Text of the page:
Not a problem
First, I assume that by 'no animals' you mean animals big enough to see. If you remove the micro-organisms, then there is a big problem. But as long as you allow the various soil bacteria and nematodes and such, then no big deal.
Some people say pollination will be a problem. This is completely wrong: let me explain. First off, the biggest staple crops in the world (rice, beans, wheat, maize, soybeans) are wind pollinated. Second, root crops and leaf crops do not need to be pollinated to produce the parts that we eat; and many of them do not need pollination do produce seed (though that is nice for genetic diversity). Third, many of the domesticated hybrids are self-pollinating. This was a crucial step in domestication, and it is not a modern phenomenon. Triticum durum or Durum Wheat (used for couscous and pasta) is the first known agricultural hybrid and is first attested about 7000 BC. So not only do we have self-pollinating hybrids now, but producing them is not super hard. And fourth, many tree-like domesticates are propogated by cutting or grafting; such as olives and bananas.
Another objection is that some people say worms are important. This is again not true; worms are important for mixing up the soil layers. This is something that can be done with a hoe, if needed. The actual breaking down of organic matter in the soil is done by microbes (in the worm's gut) which can happen just as well in the soil...or a compost heap.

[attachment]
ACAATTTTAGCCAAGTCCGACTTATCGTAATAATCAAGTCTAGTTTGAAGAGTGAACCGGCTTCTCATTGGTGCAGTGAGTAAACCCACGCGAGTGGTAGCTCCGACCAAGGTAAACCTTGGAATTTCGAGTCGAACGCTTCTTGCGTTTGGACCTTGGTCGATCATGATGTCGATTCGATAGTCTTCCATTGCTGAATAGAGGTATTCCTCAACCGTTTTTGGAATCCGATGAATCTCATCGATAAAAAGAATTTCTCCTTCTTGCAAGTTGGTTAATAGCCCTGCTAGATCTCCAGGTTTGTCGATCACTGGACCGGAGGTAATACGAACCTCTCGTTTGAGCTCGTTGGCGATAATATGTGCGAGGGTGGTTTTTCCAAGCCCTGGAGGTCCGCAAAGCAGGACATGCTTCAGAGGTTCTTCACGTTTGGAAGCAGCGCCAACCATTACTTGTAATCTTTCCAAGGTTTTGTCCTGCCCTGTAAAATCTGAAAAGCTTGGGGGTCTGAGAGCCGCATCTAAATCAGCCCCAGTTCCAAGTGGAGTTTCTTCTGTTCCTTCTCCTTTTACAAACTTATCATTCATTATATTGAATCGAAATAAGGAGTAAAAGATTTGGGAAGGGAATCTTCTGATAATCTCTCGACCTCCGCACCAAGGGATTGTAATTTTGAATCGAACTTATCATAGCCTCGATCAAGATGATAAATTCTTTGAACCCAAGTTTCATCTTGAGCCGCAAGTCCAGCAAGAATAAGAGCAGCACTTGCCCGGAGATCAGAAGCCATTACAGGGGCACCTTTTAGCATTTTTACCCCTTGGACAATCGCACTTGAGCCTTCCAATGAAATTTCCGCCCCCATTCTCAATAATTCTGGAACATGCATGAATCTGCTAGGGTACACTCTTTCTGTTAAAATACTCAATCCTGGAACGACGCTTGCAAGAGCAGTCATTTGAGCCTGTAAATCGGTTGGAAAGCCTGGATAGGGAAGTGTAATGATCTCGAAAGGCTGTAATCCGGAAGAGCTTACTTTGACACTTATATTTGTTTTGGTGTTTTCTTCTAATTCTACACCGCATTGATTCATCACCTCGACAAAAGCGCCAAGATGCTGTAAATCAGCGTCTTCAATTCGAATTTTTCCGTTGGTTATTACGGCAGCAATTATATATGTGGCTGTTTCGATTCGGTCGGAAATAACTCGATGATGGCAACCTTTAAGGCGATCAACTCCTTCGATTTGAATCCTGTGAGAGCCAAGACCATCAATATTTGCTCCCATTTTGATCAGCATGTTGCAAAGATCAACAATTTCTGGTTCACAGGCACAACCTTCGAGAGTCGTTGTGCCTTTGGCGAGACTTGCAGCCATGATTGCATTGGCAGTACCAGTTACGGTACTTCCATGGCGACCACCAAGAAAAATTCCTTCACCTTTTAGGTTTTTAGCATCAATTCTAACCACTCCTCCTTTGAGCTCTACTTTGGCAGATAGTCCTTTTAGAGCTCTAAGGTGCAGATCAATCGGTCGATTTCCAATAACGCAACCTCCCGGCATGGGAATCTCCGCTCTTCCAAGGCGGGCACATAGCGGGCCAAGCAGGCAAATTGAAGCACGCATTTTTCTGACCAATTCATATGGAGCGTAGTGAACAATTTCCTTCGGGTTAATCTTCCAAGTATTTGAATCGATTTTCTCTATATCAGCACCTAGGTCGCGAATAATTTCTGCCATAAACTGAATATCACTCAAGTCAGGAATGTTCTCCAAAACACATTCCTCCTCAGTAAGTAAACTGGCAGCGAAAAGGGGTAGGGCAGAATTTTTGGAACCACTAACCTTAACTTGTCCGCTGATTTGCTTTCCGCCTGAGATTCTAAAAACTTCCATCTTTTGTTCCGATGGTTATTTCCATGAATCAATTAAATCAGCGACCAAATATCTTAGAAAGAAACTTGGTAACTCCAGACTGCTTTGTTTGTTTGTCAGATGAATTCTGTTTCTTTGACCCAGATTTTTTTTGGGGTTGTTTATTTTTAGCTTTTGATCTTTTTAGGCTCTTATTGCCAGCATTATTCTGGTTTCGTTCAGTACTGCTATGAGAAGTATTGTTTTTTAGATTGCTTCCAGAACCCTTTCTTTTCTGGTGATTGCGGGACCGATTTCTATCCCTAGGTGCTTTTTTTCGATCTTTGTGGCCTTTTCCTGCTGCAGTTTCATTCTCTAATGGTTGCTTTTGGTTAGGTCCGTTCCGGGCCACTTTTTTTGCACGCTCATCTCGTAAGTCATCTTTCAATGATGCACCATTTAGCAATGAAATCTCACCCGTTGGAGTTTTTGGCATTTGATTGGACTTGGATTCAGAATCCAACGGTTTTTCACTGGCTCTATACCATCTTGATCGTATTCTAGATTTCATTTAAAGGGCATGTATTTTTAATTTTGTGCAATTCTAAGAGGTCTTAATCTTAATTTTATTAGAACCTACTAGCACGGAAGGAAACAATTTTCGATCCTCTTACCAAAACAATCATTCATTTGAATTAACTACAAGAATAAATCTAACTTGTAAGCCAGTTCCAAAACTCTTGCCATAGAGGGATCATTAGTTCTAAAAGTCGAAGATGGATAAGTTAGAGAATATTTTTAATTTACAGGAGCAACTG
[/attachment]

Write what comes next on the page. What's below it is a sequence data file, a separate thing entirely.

What to use
For tool, stone and bone work great. There aren't a lot of animals with bones, but humans have plenty. As long as there are shrubs, you can make some smaller wooden tools as well.
For clothing, cotton and linen (from flax) work fine, depending on the climate. Cold climates will be bummer without wool and hides, but you can just layer on the linen.
For food, you have grains, pulses, oilseeds and leafy vegetables aplenty.
For fuel, you still have bushes to burn, and there are plenty of coal mines around too.